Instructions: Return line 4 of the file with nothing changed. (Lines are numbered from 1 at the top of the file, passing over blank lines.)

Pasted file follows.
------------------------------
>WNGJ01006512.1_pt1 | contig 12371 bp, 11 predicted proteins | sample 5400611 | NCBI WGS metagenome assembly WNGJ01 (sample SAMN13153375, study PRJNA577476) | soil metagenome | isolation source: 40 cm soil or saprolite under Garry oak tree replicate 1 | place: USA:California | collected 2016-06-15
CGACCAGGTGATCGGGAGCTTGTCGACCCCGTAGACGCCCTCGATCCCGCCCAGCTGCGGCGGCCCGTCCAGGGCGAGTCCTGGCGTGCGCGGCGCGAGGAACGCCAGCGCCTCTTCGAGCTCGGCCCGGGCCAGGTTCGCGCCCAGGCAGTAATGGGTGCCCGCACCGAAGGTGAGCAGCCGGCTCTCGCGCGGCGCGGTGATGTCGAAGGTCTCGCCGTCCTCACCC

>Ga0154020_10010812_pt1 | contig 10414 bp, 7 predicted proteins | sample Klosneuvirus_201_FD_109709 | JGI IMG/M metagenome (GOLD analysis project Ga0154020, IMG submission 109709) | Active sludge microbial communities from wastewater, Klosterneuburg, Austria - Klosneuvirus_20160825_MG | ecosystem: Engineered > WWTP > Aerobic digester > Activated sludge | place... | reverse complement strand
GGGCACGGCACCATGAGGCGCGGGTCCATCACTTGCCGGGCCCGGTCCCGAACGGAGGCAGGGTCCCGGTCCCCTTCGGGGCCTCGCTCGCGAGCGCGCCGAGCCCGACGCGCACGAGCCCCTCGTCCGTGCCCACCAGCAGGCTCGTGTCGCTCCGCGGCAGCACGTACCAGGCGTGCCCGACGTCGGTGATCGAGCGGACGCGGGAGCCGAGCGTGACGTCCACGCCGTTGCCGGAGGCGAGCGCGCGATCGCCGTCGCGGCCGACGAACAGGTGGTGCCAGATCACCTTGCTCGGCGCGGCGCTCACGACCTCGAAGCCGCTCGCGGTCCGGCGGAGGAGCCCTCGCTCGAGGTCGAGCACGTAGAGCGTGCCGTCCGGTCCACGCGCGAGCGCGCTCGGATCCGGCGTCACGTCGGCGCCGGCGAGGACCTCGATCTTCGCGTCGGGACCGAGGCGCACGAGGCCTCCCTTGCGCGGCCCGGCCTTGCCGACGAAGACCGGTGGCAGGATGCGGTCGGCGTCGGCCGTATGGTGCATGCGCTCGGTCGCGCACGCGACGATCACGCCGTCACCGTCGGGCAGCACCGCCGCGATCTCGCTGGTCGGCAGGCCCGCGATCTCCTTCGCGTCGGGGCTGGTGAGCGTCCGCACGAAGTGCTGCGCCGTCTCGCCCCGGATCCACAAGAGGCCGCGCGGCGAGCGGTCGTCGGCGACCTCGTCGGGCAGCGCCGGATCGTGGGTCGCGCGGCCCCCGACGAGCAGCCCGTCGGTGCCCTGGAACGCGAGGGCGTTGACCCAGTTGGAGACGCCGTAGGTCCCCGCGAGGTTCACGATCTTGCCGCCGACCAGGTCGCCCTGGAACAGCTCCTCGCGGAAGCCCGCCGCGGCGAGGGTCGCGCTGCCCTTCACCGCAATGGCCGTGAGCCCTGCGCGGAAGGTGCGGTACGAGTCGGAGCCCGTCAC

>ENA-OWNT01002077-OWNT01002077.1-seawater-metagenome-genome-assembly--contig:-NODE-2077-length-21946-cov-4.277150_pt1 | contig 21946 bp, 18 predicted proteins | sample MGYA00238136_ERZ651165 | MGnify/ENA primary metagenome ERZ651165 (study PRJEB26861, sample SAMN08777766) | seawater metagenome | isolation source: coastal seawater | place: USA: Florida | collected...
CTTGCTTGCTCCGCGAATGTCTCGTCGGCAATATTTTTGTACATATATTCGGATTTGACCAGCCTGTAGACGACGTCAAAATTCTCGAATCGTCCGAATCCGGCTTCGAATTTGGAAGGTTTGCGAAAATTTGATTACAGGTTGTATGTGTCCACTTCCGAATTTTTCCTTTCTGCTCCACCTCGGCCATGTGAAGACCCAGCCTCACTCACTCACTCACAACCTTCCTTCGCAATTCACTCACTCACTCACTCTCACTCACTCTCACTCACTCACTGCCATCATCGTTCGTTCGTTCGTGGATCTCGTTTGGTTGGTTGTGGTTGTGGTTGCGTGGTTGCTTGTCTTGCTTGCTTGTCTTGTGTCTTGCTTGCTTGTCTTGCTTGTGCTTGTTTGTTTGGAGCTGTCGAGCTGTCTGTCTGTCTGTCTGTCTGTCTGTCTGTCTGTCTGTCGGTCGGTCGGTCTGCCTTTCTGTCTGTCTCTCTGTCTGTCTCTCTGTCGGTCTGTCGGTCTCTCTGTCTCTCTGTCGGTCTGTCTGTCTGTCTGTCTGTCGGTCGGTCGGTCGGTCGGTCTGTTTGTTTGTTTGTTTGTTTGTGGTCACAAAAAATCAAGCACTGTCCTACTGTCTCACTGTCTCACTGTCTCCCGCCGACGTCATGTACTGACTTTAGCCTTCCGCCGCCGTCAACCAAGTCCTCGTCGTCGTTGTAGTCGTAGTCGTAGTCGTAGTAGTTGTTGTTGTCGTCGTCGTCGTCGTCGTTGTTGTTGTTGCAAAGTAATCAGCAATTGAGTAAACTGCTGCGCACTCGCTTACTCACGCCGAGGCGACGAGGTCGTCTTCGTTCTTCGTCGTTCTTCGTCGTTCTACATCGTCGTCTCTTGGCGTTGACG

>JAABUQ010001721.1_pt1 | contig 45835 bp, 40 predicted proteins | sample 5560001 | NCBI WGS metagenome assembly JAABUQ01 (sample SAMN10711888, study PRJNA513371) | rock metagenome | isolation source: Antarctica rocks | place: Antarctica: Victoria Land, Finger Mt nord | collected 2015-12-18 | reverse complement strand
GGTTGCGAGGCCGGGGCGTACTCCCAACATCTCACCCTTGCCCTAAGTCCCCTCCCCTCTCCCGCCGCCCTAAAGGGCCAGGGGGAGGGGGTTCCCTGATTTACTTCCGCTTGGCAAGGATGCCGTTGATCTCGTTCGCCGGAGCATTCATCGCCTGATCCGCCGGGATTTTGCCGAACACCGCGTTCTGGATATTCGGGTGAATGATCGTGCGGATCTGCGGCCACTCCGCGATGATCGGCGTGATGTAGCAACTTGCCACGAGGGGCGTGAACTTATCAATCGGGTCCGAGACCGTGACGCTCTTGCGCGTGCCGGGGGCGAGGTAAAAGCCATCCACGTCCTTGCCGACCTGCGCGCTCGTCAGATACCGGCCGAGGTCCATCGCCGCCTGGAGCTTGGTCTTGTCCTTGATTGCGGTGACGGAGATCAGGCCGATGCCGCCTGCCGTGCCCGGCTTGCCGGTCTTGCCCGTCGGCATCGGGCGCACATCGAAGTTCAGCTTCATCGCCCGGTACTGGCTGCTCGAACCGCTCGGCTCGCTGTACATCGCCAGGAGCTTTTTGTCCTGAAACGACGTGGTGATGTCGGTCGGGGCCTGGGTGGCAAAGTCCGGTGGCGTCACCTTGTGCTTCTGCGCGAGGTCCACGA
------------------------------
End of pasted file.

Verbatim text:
GGGCACGGCACCATGAGGCGCGGGTCCATCACTTGCCGGGCCCGGTCCCGAACGGAGGCAGGGTCCCGGTCCCCTTCGGGGCCTCGCTCGCGAGCGCGCCGAGCCCGACGCGCACGAGCCCCTCGTCCGTGCCCACCAGCAGGCTCGTGTCGCTCCGCGGCAGCACGTACCAGGCGTGCCCGACGTCGGTGATCGAGCGGACGCGGGAGCCGAGCGTGACGTCCACGCCGTTGCCGGAGGCGAGCGCGCGATCGCCGTCGCGGCCGACGAACAGGTGGTGCCAGATCACCTTGCTCGGCGCGGCGCTCACGACCTCGAAGCCGCTCGCGGTCCGGCGGAGGAGCCCTCGCTCGAGGTCGAGCACGTAGAGCGTGCCGTCCGGTCCACGCGCGAGCGCGCTCGGATCCGGCGTCACGTCGGCGCCGGCGAGGACCTCGATCTTCGCGTCGGGACCGAGGCGCACGAGGCCTCCCTTGCGCGGCCCGGCCTTGCCGACGAAGACCGGTGGCAGGATGCGGTCGGCGTCGGCCGTATGGTGCATGCGCTCGGTCGCGCACGCGACGATCACGCCGTCACCGTCGGGCAGCACCGCCGCGATCTCGCTGGTCGGCAGGCCCGCGATCTCCTTCGCGTCGGGGCTGGTGAGCGTCCGCACGAAGTGCTGCGCCGTCTCGCCCCGGATCCACAAGAGGCCGCGCGGCGAGCGGTCGTCGGCGACCTCGTCGGGCAGCGCCGGATCGTGGGTCGCGCGGCCCCCGACGAGCAGCCCGTCGGTGCCCTGGAACGCGAGGGCGTTGACCCAGTTGGAGACGCCGTAGGTCCCCGCGAGGTTCACGATCTTGCCGCCGACCAGGTCGCCCTGGAACAGCTCCTCGCGGAAGCCCGCCGCGGCGAGGGTCGCGCTGCCCTTCACCGCAATGGCCGTGAGCCCTGCGCGGAAGGTGCGGTACGAGTCGGAGCCCGTCAC